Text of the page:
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How to repair America’s broken housing systems

As a general rule I don’t like to recommend books that I haven’t read yet. And so I’m not here today to recommend Jenny Schuetz’s new book about how to repair America’s crumbling housing policies. Instead, I’m just telling you all about it. You can then do your own research and decide if it’s worthy of your time. The premise sounds good though:

Unequal housing systems didn’t just emerge from natural economic and social forces. Public policies enacted by federal, state, and local governments helped create and reinforce the bad housing outcomes endured by too many people. Taxes, zoning, institutional discrimination, and the location and quality of schools, roads, public transit, and other public services are among the policies that created inequalities in the nation’s housing patterns.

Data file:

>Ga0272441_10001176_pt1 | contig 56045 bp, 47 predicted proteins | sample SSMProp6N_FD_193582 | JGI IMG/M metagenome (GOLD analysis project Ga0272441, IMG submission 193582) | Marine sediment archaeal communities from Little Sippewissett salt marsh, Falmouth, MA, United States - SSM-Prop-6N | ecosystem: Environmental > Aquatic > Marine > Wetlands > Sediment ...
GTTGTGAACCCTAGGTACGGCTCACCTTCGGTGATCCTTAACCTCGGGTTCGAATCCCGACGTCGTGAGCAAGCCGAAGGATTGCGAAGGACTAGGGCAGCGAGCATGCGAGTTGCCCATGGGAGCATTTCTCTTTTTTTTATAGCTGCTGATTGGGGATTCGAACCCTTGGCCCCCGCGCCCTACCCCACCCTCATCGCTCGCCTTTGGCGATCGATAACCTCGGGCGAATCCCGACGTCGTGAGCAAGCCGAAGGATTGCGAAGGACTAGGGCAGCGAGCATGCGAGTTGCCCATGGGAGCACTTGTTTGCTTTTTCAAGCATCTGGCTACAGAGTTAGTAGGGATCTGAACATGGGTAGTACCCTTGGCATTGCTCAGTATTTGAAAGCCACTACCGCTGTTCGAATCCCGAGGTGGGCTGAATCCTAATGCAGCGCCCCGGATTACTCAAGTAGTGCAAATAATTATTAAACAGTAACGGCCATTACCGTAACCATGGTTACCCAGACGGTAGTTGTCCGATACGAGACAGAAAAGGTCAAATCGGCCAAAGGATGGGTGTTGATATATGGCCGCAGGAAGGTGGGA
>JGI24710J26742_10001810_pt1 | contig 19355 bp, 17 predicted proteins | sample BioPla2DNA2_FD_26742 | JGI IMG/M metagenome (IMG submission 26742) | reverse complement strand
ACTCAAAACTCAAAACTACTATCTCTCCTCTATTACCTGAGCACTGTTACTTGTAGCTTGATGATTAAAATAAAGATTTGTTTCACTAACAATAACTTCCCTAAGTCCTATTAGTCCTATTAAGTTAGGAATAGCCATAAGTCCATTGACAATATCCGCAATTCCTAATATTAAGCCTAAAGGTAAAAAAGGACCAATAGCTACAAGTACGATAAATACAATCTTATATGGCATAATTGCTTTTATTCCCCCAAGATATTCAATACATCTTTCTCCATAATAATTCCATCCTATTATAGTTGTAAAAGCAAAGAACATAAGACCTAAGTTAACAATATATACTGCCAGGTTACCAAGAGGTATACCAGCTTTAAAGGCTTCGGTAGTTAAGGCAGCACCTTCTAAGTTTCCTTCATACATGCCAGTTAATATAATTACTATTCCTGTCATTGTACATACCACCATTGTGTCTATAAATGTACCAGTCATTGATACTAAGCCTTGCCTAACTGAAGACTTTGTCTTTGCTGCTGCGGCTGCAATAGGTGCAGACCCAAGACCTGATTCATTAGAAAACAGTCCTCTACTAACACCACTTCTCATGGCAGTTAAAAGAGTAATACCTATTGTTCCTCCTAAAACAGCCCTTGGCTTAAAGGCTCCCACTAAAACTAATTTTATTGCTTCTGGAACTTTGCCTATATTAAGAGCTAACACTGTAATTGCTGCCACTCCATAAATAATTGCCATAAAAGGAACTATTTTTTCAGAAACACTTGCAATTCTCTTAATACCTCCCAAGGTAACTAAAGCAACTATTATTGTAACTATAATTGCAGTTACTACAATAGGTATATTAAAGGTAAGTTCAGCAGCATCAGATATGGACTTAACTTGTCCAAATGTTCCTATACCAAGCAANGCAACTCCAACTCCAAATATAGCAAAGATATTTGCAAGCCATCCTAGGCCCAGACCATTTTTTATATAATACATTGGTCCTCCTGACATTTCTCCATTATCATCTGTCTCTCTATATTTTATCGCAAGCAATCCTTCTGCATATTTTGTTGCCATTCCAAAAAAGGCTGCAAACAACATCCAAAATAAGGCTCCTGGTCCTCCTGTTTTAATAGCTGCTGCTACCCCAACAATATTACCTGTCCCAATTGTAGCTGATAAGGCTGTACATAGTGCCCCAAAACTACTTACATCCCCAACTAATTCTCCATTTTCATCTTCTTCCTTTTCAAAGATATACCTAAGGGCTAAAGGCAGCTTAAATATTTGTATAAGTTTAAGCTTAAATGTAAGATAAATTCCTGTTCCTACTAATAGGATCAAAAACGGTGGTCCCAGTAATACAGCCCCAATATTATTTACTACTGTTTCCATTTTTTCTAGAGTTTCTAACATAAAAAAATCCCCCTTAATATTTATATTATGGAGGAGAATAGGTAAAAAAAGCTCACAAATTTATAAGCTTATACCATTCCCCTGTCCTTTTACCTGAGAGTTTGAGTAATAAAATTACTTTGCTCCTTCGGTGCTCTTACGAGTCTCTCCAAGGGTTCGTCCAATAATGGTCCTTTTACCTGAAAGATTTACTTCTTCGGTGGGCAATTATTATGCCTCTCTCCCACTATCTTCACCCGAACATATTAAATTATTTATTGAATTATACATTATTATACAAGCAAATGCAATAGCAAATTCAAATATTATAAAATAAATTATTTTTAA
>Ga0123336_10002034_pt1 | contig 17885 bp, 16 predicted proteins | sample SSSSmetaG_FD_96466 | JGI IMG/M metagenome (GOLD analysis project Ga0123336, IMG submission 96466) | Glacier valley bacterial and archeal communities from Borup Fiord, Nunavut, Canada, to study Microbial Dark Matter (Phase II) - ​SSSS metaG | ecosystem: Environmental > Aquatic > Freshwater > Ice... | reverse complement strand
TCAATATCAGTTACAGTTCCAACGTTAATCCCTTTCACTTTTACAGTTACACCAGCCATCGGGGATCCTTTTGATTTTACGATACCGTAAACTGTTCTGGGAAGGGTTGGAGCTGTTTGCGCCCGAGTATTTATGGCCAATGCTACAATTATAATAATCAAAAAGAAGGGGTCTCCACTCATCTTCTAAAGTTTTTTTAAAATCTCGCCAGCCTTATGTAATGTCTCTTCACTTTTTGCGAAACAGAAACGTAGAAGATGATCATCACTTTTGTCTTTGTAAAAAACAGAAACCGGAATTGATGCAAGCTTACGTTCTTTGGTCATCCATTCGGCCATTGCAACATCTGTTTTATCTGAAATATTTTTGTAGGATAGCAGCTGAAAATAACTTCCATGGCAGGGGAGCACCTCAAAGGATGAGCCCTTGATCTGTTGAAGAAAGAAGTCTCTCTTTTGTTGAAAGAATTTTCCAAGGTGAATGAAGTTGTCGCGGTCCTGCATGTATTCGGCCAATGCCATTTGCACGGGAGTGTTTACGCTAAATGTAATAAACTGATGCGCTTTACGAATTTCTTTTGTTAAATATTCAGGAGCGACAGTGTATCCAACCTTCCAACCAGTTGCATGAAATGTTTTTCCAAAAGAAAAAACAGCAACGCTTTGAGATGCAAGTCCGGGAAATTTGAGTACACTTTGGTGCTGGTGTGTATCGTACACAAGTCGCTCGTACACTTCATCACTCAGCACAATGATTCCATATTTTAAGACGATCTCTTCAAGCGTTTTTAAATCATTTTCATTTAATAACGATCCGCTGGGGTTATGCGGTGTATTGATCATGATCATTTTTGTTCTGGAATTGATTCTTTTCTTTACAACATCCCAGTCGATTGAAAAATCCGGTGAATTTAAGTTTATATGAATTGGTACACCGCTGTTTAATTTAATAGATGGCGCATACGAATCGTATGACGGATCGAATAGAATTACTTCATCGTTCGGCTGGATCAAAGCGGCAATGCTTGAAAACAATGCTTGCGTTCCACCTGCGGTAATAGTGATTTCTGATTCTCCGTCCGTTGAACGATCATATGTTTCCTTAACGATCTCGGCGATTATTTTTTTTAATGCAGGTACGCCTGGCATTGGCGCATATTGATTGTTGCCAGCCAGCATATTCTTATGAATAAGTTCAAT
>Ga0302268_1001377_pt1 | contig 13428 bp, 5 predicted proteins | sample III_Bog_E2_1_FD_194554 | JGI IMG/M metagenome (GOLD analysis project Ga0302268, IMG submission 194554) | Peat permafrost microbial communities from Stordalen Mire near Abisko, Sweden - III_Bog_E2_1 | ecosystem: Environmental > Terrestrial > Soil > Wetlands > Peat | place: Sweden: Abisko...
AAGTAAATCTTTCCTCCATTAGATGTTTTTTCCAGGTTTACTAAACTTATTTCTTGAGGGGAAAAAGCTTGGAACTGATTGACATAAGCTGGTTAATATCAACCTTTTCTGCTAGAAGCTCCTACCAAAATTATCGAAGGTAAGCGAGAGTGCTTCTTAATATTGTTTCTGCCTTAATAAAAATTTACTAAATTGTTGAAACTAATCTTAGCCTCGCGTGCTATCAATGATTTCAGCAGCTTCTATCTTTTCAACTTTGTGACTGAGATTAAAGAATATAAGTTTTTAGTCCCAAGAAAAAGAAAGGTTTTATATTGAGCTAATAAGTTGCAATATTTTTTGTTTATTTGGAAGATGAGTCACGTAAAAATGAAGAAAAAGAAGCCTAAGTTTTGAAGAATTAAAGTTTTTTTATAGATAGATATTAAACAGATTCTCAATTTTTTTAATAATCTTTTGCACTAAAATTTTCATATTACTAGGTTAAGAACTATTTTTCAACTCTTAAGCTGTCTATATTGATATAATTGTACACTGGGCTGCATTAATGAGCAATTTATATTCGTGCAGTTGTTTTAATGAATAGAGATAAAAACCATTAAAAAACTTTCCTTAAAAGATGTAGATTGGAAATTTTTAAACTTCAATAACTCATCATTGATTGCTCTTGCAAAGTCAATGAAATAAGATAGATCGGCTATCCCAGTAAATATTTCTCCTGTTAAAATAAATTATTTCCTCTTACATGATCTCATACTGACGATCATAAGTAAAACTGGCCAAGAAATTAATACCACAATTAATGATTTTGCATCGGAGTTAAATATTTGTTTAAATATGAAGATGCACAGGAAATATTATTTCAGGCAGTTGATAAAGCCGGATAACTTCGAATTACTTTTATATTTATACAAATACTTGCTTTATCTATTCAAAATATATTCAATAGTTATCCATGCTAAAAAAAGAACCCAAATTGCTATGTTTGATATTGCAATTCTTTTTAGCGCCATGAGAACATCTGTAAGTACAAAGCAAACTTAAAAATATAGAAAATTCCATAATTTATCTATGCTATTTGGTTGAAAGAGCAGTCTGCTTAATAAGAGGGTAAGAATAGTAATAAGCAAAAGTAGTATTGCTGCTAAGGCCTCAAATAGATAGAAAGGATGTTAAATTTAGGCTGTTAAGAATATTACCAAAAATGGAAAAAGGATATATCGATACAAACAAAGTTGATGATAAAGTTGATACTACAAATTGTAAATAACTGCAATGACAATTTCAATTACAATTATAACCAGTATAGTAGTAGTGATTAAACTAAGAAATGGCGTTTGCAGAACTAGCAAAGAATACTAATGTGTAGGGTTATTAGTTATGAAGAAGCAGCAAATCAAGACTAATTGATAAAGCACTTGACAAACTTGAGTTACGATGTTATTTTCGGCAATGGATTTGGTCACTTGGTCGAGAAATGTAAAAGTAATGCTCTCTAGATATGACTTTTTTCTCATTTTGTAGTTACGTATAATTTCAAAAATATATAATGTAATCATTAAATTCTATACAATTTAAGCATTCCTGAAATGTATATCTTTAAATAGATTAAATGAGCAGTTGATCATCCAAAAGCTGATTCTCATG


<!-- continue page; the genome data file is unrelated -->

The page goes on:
This may be confirmation bias at work but I continue to feel like there’s a groundswell of interest in housing reform. In particular, there seems to be a growing interest in rethinking the privileges that we have decided to bestow upon low-rise housing (at least in this part of the world). But of course, that’s only one part of what is ultimately a complex set of systems.

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